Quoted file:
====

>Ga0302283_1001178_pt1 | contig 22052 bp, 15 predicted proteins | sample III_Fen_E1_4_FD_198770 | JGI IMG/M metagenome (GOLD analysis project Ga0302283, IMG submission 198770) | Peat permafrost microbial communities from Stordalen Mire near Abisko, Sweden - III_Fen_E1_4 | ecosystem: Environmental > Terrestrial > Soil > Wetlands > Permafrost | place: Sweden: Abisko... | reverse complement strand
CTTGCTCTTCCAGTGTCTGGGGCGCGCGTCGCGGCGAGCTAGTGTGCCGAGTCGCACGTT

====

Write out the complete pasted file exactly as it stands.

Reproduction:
>Ga0302283_1001178_pt1 | contig 22052 bp, 15 predicted proteins | sample III_Fen_E1_4_FD_198770 | JGI IMG/M metagenome (GOLD analysis project Ga0302283, IMG submission 198770) | Peat permafrost microbial communities from Stordalen Mire near Abisko, Sweden - III_Fen_E1_4 | ecosystem: Environmental > Terrestrial > Soil > Wetlands > Permafrost | place: Sweden: Abisko... | reverse complement strand
CTTGCTCTTCCAGTGTCTGGGGCGCGCGTCGCGGCGAGCTAGTGTGCCGAGTCGCACGTT